“As Scott Walker traipses all over the country campaigning for president, Wisconsin continues to be on the receiving end of bad economic news because of his failure to invest in education, infrastructure and jobs training programs,” Democratic Party of Wisconsin chair Mike Tate said Wednesday. “Maybe now that even his supporters at the U.S. Chamber of Commerce are highlighting the way his failed policies are harming Wisconsin’s economic performance, Scott Walker will pay more attention to Wisconsin jobs than to his next one.”
The Joint Legislative Audit Committee has scheduled a public hearing on the audit findings on Thursday, May 9. Citizen Action of Wisconsin calls on the audit committee to fulfill its duty to take prompt legislative action to restore accountability at WEDC.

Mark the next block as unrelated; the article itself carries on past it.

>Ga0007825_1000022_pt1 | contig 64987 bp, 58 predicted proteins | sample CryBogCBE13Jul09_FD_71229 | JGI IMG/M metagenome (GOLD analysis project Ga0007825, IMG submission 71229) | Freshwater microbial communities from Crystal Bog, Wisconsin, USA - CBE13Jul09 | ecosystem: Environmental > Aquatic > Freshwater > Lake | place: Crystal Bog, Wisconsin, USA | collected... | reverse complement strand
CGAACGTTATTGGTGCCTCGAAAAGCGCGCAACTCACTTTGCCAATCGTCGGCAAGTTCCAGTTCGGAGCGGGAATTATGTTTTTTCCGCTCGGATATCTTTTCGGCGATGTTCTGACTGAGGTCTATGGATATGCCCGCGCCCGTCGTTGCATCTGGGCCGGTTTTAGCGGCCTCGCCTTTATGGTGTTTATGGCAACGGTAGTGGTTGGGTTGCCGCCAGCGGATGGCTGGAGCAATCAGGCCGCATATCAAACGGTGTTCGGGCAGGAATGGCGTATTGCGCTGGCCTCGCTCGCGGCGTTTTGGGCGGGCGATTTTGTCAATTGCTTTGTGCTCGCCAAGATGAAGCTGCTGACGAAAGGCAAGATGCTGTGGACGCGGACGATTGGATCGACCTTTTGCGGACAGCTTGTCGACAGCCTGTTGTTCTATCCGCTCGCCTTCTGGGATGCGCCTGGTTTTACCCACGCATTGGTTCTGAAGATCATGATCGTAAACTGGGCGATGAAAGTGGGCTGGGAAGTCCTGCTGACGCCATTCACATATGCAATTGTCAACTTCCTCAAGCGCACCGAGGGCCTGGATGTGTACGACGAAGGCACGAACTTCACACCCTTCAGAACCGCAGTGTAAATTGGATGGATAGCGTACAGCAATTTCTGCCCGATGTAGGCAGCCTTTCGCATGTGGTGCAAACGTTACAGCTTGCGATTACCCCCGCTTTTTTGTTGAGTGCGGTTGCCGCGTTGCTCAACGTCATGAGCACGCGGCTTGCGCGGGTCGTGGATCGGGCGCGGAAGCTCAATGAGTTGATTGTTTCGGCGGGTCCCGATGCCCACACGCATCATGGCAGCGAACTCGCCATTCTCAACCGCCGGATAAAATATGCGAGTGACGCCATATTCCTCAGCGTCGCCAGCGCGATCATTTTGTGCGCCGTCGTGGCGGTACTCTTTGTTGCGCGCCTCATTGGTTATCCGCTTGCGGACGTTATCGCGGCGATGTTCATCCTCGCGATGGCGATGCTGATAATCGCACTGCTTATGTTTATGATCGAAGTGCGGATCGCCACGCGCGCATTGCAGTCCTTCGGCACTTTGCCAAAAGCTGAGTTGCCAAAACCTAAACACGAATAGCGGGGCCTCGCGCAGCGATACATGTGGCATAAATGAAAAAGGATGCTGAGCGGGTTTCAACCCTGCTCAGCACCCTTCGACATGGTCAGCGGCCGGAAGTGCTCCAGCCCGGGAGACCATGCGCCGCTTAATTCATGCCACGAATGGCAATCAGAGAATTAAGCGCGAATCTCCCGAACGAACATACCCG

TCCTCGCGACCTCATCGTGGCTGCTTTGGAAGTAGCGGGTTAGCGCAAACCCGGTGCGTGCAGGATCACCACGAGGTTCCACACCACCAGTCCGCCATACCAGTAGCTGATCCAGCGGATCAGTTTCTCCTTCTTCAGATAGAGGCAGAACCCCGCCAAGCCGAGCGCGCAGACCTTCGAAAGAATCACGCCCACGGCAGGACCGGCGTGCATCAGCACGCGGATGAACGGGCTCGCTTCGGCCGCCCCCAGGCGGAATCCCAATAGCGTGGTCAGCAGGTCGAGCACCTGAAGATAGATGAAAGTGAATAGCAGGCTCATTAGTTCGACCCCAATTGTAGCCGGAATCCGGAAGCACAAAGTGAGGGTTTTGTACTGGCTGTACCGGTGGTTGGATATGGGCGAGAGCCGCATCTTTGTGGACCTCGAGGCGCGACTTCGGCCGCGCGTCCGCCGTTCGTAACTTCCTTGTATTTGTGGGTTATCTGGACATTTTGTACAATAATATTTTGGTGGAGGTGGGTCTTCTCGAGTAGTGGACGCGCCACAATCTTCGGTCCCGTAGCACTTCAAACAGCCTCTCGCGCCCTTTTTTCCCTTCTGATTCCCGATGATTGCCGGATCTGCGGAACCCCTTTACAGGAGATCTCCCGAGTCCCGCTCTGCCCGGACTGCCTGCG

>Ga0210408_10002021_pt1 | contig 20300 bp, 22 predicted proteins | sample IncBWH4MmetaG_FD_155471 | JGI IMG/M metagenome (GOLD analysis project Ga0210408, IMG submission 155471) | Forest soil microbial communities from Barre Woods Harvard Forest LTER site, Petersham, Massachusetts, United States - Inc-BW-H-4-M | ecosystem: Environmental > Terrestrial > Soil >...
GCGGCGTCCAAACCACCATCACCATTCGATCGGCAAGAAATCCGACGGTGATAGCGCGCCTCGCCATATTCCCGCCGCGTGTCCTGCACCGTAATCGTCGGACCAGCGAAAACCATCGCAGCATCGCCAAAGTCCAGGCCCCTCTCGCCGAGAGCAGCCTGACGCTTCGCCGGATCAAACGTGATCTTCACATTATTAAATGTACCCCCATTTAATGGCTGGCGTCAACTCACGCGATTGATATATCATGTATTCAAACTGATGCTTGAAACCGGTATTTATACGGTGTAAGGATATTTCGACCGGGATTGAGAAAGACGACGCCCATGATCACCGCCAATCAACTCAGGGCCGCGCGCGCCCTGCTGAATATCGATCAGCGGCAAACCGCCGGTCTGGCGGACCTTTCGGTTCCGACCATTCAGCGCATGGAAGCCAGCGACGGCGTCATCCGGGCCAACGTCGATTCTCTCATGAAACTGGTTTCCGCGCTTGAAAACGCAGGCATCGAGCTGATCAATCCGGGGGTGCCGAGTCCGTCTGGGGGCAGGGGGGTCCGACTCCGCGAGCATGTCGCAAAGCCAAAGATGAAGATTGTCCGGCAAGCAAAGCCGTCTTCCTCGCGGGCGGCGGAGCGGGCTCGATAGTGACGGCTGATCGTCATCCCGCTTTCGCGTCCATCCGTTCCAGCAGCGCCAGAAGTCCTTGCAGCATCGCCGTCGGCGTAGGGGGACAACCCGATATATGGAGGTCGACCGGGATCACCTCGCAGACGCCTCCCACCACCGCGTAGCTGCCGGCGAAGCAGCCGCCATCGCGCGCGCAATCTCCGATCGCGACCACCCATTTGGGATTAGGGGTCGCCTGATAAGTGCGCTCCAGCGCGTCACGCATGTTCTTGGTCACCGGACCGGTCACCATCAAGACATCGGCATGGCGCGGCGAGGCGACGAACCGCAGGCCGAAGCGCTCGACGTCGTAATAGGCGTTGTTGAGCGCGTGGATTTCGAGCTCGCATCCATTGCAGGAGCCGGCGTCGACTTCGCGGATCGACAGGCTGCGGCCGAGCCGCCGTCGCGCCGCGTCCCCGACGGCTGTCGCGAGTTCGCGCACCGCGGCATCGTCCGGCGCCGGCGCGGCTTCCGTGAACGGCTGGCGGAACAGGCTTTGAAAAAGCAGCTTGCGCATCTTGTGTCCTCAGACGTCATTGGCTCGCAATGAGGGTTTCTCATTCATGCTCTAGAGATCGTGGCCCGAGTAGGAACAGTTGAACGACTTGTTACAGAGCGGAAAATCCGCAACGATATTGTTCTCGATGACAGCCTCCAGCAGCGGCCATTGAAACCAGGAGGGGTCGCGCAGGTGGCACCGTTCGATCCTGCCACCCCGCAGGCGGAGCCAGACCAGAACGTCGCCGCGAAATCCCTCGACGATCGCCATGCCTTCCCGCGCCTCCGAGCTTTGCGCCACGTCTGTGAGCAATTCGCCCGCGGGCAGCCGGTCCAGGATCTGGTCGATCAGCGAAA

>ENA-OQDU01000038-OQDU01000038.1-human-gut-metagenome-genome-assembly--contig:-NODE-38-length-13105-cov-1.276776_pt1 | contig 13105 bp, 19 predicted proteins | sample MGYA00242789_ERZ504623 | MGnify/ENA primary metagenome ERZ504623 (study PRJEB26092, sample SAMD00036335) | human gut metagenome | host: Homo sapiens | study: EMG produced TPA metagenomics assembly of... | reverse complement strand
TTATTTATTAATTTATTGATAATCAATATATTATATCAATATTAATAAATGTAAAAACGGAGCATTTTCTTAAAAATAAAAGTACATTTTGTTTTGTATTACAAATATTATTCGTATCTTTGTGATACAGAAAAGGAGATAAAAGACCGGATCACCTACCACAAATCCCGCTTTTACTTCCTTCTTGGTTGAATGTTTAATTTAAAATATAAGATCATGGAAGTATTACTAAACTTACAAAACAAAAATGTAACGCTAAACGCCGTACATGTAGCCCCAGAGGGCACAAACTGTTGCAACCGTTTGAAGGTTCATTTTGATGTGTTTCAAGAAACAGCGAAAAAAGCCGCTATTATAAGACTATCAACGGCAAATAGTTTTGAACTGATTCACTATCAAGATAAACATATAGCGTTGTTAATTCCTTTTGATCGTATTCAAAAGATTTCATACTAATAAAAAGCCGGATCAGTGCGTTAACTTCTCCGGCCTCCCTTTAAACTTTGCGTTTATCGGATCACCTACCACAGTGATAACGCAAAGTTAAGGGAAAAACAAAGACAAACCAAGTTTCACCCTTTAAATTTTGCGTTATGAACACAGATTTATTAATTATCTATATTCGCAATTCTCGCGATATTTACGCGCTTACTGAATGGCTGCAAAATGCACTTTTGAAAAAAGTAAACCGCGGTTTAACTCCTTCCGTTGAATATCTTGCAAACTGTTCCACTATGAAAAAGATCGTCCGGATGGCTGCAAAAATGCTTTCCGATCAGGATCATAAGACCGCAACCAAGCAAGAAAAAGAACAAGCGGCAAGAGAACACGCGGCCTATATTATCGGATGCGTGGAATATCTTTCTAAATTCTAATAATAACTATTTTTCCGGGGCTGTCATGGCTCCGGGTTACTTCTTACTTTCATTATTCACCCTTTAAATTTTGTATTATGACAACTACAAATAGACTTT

State Representative Jon Richards is expected to introduce reforms which will assure accountability and transparency for all of Wisconsin’s jobs creation programs.
“Hard Working Wisconsinites have a right to expect that government expenditures for job creation are used to expand opportunity for all residents,” said Jennifer Epps-Addison, Economic Justice director for Citizen Action of Wisconsin. “The WEDC audit clearly demonstrates that the quasi-public agency has failed to protect taxpayers when doling out millions of public dollars to private businesses. To ensure that scarce public resources are utilized to their highest and most useful purpose, we must attach strong accountability and transparency legislation to all public expenditures.”